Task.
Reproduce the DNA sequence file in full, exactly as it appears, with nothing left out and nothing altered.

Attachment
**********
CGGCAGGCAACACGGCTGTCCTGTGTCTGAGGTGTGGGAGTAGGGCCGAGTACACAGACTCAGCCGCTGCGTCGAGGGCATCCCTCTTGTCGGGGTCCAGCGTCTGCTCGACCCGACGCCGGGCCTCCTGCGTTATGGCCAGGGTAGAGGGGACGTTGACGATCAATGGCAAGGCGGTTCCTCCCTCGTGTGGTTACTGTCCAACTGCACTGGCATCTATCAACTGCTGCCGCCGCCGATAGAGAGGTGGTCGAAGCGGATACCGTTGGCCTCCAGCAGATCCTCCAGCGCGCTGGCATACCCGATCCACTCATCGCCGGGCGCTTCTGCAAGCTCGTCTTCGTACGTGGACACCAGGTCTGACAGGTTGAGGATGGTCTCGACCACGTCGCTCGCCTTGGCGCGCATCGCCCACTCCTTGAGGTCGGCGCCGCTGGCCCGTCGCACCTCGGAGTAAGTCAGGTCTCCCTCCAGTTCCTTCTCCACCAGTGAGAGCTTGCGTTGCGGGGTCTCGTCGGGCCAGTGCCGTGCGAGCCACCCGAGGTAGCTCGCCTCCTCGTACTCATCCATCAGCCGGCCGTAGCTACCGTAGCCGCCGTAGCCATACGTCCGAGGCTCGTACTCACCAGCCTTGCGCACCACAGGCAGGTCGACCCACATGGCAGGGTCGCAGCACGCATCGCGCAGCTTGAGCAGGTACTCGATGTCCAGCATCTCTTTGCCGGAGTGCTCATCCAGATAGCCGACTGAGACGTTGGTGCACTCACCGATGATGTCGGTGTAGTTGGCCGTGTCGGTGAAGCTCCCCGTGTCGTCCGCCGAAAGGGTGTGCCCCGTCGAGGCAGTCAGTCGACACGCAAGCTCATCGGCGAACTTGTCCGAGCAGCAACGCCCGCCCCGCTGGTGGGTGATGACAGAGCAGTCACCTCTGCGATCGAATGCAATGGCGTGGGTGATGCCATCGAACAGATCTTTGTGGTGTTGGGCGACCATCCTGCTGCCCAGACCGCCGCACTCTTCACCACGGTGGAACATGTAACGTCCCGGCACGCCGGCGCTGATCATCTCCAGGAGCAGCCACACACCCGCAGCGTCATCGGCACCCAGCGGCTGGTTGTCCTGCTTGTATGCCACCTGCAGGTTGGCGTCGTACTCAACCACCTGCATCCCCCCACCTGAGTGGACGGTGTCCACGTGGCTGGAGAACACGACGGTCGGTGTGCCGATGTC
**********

CGGCAGGCAACACGGCTGTCCTGTGTCTGAGGTGTGGGAGTAGGGCCGAGTACACAGACTCAGCCGCTGCGTCGAGGGCATCCCTCTTGTCGGGGTCCAGCGTCTGCTCGACCCGACGCCGGGCCTCCTGCGTTATGGCCAGGGTAGAGGGGACGTTGACGATCAATGGCAAGGCGGTTCCTCCCTCGTGTGGTTACTGTCCAACTGCACTGGCATCTATCAACTGCTGCCGCCGCCGATAGAGAGGTGGTCGAAGCGGATACCGTTGGCCTCCAGCAGATCCTCCAGCGCGCTGGCATACCCGATCCACTCATCGCCGGGCGCTTCTGCAAGCTCGTCTTCGTACGTGGACACCAGGTCTGACAGGTTGAGGATGGTCTCGACCACGTCGCTCGCCTTGGCGCGCATCGCCCACTCCTTGAGGTCGGCGCCGCTGGCCCGTCGCACCTCGGAGTAAGTCAGGTCTCCCTCCAGTTCCTTCTCCACCAGTGAGAGCTTGCGTTGCGGGGTCTCGTCGGGCCAGTGCCGTGCGAGCCACCCGAGGTAGCTCGCCTCCTCGTACTCATCCATCAGCCGGCCGTAGCTACCGTAGCCGCCGTAGCCATACGTCCGAGGCTCGTACTCACCAGCCTTGCGCACCACAGGCAGGTCGACCCACATGGCAGGGTCGCAGCACGCATCGCGCAGCTTGAGCAGGTACTCGATGTCCAGCATCTCTTTGCCGGAGTGCTCATCCAGATAGCCGACTGAGACGTTGGTGCACTCACCGATGATGTCGGTGTAGTTGGCCGTGTCGGTGAAGCTCCCCGTGTCGTCCGCCGAAAGGGTGTGCCCCGTCGAGGCAGTCAGTCGACACGCAAGCTCATCGGCGAACTTGTCCGAGCAGCAACGCCCGCCCCGCTGGTGGGTGATGACAGAGCAGTCACCTCTGCGATCGAATGCAATGGCGTGGGTGATGCCATCGAACAGATCTTTGTGGTGTTGGGCGACCATCCTGCTGCCCAGACCGCCGCACTCTTCACCACGGTGGAACATGTAACGTCCCGGCACGCCGGCGCTGATCATCTCCAGGAGCAGCCACACACCCGCAGCGTCATCGGCACCCAGCGGCTGGTTGTCCTGCTTGTATGCCACCTGCAGGTTGGCGTCGTACTCAACCACCTGCATCCCCCCACCTGAGTGGACGGTGTCCACGTGGCTGGAGAACACGACGGTCGGTGTGCCGATGTC